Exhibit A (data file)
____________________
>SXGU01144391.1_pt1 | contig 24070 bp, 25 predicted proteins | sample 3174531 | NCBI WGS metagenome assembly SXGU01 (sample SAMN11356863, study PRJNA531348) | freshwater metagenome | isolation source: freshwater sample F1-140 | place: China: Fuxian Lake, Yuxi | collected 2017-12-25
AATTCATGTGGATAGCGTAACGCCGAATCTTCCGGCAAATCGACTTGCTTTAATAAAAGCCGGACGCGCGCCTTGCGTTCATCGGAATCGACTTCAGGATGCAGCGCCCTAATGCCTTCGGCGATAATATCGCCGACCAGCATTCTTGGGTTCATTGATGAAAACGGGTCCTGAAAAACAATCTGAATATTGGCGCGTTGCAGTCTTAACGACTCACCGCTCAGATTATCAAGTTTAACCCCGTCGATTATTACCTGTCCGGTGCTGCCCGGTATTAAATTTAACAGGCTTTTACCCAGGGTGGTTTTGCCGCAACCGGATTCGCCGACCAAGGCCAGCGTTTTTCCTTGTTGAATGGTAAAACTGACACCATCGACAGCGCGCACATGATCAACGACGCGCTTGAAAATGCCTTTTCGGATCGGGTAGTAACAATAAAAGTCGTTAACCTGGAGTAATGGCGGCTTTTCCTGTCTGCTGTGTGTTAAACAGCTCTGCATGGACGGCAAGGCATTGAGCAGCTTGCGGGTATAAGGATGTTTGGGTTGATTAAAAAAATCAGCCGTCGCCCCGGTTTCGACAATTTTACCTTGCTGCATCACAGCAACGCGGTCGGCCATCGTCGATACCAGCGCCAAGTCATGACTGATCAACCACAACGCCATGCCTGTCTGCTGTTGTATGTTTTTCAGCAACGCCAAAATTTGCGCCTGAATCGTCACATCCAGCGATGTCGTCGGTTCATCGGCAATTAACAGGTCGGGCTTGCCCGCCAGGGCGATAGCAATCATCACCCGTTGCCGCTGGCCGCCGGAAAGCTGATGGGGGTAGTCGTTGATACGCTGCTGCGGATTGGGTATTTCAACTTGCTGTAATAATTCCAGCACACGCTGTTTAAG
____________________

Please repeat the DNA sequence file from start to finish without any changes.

>SXGU01144391.1_pt1 | contig 24070 bp, 25 predicted proteins | sample 3174531 | NCBI WGS metagenome assembly SXGU01 (sample SAMN11356863, study PRJNA531348) | freshwater metagenome | isolation source: freshwater sample F1-140 | place: China: Fuxian Lake, Yuxi | collected 2017-12-25
AATTCATGTGGATAGCGTAACGCCGAATCTTCCGGCAAATCGACTTGCTTTAATAAAAGCCGGACGCGCGCCTTGCGTTCATCGGAATCGACTTCAGGATGCAGCGCCCTAATGCCTTCGGCGATAATATCGCCGACCAGCATTCTTGGGTTCATTGATGAAAACGGGTCCTGAAAAACAATCTGAATATTGGCGCGTTGCAGTCTTAACGACTCACCGCTCAGATTATCAAGTTTAACCCCGTCGATTATTACCTGTCCGGTGCTGCCCGGTATTAAATTTAACAGGCTTTTACCCAGGGTGGTTTTGCCGCAACCGGATTCGCCGACCAAGGCCAGCGTTTTTCCTTGTTGAATGGTAAAACTGACACCATCGACAGCGCGCACATGATCAACGACGCGCTTGAAAATGCCTTTTCGGATCGGGTAGTAACAATAAAAGTCGTTAACCTGGAGTAATGGCGGCTTTTCCTGTCTGCTGTGTGTTAAACAGCTCTGCATGGACGGCAAGGCATTGAGCAGCTTGCGGGTATAAGGATGTTTGGGTTGATTAAAAAAATCAGCCGTCGCCCCGGTTTCGACAATTTTACCTTGCTGCATCACAGCAACGCGGTCGGCCATCGTCGATACCAGCGCCAAGTCATGACTGATCAACCACAACGCCATGCCTGTCTGCTGTTGTATGTTTTTCAGCAACGCCAAAATTTGCGCCTGAATCGTCACATCCAGCGATGTCGTCGGTTCATCGGCAATTAACAGGTCGGGCTTGCCCGCCAGGGCGATAGCAATCATCACCCGTTGCCGCTGGCCGCCGGAAAGCTGATGGGGGTAGTCGTTGATACGCTGCTGCGGATTGGGTATTTCAACTTGCTGTAATAATTCCAGCACACGCTGTTTAAG